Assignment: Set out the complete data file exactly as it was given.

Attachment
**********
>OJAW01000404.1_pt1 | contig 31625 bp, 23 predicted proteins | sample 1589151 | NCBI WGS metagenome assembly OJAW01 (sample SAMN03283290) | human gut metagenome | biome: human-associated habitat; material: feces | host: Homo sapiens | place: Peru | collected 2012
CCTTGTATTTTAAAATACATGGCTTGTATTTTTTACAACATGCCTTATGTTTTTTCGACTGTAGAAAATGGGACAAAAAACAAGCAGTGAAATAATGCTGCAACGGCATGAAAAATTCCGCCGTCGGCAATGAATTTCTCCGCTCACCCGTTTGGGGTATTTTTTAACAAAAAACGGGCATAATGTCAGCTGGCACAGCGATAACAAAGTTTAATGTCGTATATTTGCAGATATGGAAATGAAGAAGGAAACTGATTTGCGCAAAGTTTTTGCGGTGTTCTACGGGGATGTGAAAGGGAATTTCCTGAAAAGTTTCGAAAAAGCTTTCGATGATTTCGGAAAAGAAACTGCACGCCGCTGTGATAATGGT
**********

>OJAW01000404.1_pt1 | contig 31625 bp, 23 predicted proteins | sample 1589151 | NCBI WGS metagenome assembly OJAW01 (sample SAMN03283290) | human gut metagenome | biome: human-associated habitat; material: feces | host: Homo sapiens | place: Peru | collected 2012
CCTTGTATTTTAAAATACATGGCTTGTATTTTTTACAACATGCCTTATGTTTTTTCGACTGTAGAAAATGGGACAAAAAACAAGCAGTGAAATAATGCTGCAACGGCATGAAAAATTCCGCCGTCGGCAATGAATTTCTCCGCTCACCCGTTTGGGGTATTTTTTAACAAAAAACGGGCATAATGTCAGCTGGCACAGCGATAACAAAGTTTAATGTCGTATATTTGCAGATATGGAAATGAAGAAGGAAACTGATTTGCGCAAAGTTTTTGCGGTGTTCTACGGGGATGTGAAAGGGAATTTCCTGAAAAGTTTCGAAAAAGCTTTCGATGATTTCGGAAAAGAAACTGCACGCCGCTGTGATAATGGT